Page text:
Switching to walk-cycle-ride mode step in right direction

Photo by Kande Bonfim / Unsplash
Photo by Kande Bonfim / Unsplash

In line with Singapore’s car-lite vision, the Government has identified dozens of locations where roads could be repurposed for use by pedestrians, cyclists and buses. Singaporeans who spoke to TheHomeGround Asia have hailed the news as a welcome move.

About 60 sites across the island have been earmarked for the conversion of roads into pedestrian paths, cycling paths and bus lanes, as part of the Government’s ongoing efforts to boost the utilisation and convenience of active and public transportation.These plans are part of the bigger goal of tripling the cycling path network from 460km to 1,300km by 2030.

Making the announcement in Parliament on 5 March, Senior Minister of State for Transport Amy Khor said that the Land Transport Authority (LTA) will seek the opinions of residents, town councils, local businesses and grassroots volunteers so as to identify potential enhancements.

Dr Khor explained that their views will shape key project details, such as the length of stretch of road being repurposed, when permanent infrastructure enhancement works will start, or if the project should proceed at all.

John Mark, a 30-year-old resident who relies on public transport to get around says dedicated cycling paths would benefit not just cyclists but public transport users too.

“I have encountered a fair number of instances where the bus I was on was forced to slow down for quite a stretch [of the route] because of cyclists on the road. Although roads would be narrower due to these changes, as long as buses have designated lanes available, the reduction in road space should not impact [the journey] much.”

He adds, “If there were more cycling paths available, I would definitely consider getting a bicycle [to traverse] slightly longer distances instead of taking the bus.”

Active mobility advocate and cycling enthusiast Han Jok Kwang also shared his support for the upcoming projects. “If you believe in sustainability and the science of street pollution, we should welcome emission-free devices with open arms.”

More roads in Singapore will be converted to cycling lanes and footpaths, increasing walkability for pedestrians. (Source: Markus Spiske / Pexels)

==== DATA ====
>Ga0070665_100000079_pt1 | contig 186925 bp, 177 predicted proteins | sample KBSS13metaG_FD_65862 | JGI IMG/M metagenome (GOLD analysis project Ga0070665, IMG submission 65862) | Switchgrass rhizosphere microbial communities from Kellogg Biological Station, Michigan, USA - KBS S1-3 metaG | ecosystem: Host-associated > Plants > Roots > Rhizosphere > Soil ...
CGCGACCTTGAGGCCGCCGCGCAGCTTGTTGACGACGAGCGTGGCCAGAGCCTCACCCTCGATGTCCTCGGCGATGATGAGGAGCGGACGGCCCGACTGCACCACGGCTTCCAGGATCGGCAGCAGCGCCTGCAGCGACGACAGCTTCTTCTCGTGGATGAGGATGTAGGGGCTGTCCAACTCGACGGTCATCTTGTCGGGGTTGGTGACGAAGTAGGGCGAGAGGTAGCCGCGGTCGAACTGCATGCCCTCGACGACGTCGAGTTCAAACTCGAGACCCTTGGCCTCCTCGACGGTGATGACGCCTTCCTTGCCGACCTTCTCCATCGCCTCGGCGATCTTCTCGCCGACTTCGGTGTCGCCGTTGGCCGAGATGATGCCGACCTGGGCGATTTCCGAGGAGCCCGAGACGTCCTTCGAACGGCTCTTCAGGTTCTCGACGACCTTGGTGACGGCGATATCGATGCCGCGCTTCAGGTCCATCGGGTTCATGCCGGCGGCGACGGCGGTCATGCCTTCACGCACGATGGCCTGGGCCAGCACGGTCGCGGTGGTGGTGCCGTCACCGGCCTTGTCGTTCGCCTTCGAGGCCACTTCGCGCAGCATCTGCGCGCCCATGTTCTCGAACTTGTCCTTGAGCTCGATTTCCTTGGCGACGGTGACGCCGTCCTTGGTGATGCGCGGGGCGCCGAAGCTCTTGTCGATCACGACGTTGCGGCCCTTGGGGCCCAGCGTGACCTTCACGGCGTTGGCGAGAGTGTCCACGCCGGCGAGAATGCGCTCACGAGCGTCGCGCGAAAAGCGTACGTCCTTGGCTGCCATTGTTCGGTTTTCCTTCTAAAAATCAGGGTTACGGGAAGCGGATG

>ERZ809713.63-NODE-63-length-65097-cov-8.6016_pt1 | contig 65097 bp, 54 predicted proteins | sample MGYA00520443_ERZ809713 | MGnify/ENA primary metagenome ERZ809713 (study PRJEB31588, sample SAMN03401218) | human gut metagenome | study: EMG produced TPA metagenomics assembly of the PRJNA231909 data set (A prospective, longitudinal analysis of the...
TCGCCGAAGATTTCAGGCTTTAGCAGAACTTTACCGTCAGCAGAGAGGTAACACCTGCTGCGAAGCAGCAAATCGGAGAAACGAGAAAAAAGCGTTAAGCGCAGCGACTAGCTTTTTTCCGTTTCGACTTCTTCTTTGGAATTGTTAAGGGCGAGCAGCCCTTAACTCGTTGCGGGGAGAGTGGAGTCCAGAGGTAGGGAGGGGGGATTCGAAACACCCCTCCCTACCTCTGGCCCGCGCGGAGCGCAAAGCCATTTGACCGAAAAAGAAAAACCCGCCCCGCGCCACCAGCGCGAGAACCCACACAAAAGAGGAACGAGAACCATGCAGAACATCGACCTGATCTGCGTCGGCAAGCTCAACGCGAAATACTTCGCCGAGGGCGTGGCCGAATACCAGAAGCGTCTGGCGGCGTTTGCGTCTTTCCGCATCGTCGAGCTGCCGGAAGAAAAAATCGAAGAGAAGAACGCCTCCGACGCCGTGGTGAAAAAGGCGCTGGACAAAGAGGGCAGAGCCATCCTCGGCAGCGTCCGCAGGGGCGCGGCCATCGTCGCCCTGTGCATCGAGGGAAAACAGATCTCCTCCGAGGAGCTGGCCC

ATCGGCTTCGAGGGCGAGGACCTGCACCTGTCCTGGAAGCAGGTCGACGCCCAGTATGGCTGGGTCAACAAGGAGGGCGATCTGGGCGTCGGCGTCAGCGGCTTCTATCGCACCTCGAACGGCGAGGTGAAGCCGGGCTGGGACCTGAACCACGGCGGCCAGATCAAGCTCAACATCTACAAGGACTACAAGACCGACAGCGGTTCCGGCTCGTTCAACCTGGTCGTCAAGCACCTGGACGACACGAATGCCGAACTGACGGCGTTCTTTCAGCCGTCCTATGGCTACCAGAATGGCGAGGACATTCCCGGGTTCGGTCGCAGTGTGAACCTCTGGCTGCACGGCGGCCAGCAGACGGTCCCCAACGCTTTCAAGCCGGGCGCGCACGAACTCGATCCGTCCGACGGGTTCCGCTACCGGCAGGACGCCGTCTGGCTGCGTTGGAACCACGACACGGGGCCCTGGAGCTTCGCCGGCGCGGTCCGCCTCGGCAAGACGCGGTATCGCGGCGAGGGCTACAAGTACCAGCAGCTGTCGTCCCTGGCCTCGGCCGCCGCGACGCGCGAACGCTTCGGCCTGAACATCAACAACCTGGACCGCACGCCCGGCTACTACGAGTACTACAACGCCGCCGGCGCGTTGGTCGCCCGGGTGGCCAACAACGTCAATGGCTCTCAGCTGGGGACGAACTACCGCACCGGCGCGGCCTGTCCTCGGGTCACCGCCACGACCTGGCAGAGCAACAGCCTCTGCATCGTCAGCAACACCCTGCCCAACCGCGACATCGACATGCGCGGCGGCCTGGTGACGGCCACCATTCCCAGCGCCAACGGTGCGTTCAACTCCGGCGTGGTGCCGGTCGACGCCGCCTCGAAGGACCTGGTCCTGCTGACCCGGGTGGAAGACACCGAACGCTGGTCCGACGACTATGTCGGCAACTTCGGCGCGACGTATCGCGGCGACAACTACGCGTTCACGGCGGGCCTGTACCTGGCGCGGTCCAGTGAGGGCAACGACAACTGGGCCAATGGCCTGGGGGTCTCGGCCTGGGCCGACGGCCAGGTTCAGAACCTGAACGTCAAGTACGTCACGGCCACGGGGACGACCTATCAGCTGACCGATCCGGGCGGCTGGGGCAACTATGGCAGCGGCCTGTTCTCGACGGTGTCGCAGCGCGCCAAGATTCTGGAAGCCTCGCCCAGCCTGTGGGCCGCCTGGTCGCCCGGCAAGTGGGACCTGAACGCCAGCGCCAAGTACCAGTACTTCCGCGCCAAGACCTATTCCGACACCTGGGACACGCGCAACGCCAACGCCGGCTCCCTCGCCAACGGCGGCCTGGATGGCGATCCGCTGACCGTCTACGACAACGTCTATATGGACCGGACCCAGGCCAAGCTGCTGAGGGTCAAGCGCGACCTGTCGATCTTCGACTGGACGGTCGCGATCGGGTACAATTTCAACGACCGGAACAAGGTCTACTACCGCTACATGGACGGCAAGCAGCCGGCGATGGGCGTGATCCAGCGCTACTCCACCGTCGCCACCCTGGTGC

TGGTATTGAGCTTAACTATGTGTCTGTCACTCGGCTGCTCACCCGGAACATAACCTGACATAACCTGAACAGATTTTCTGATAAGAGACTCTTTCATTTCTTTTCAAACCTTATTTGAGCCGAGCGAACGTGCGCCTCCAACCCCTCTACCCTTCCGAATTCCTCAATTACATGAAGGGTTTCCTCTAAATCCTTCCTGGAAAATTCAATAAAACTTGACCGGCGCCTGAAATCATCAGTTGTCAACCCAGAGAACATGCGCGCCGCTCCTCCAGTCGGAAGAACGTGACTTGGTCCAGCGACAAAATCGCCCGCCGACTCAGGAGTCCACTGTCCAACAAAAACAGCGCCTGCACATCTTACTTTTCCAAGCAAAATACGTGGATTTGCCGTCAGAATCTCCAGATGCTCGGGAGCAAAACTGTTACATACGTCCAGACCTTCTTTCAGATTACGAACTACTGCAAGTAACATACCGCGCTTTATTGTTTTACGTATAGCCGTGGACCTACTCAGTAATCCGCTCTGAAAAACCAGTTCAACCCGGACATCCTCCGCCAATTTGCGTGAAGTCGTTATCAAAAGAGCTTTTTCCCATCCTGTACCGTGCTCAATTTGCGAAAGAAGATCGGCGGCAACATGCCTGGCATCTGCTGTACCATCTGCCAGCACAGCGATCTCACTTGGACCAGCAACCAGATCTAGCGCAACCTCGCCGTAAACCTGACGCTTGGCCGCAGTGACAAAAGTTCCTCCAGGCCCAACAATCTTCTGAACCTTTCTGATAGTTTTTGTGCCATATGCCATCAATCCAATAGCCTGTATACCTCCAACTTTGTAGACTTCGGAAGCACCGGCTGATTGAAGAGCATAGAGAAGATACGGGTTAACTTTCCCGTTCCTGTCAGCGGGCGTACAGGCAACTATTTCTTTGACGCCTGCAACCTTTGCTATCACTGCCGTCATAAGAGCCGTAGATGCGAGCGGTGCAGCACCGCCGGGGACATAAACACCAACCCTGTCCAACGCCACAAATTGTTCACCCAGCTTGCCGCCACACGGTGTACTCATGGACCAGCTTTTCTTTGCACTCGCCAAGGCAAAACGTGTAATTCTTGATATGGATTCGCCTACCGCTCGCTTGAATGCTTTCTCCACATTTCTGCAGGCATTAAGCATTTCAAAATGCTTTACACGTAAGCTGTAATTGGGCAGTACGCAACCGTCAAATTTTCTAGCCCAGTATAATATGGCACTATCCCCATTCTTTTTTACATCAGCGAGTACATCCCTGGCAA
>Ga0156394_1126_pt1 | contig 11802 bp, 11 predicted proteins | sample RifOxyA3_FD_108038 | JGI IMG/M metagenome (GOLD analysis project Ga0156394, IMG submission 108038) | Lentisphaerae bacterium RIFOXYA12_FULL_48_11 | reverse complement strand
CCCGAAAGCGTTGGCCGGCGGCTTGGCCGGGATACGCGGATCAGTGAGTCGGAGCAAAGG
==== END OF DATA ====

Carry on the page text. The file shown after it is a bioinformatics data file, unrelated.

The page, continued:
Meanwhile, private vehicle owner Edmund Song thinks that most Singaporeans would welcome the Government’s proposal.

“Environmental consciousness is growing among the population, and people are becoming increasingly aware of the need to reduce carbon emissions that stem from an over-reliance on cars,” explains Mr Song. “With the completion of the North-South Corridor and other infrastructural facilities, walking and cycling in Singapore would become safer and more comfortable.”

Walk, cycle, ride

A test run for one of the projects is already underway in the west, where a segment of Woodlands Ring Road has been transformed into a walkway on one side and a bus-only lane on the other. Another trial will kick off this month in central Singapore, where kerbside parking lots in front of a row of shophouses along Havelock Road will be temporarily cordoned off to widen the footpath and increase accessibility to the area.

Additionally, LTA will explore ways to optimise walkability in the Civic District, in response to calls by arts and civic groups and premise owners to improve the walkability of the historically significant zone.

New cycling paths at Ang Mo Kio Street 22 in Central Singapore. (Photo courtesy of John Mark)

The work isn’t over yet

While the potential conversion of road space is a positive development, some like Mr Mark suggest that more can be done to encourage people to switch to alternative modes of transport, like mass transit and active travel.

“I cannot see [the planned projects] drastically reducing the number of private vehicles here,” says Mr Mark. “Driving a personal vehicle in Singapore is very expensive, and yet it hasn’t deterred many from owning one. Apart from convenience, another big pull factor is that cars are seen as status symbols, and the current recommendations do not do anything to address this issue.”

More bus lanes are expected in efforts to build a more sustainable and inclusive transport system in Singapore. (Source: Alameen A-Dae / Pexels)

Mr Han suggests that starting Singaporeans young could be a the way to nudge them towards a more sustainable lifestyle. 

“We should introduce cycling into all schools, beginning at Primary Five,” he says. “Like swimming, we should make cycling a life skill. I started cycling to school when I was six years old. It’s an excellent avenue to exercise, sight-seeing and socialising.”

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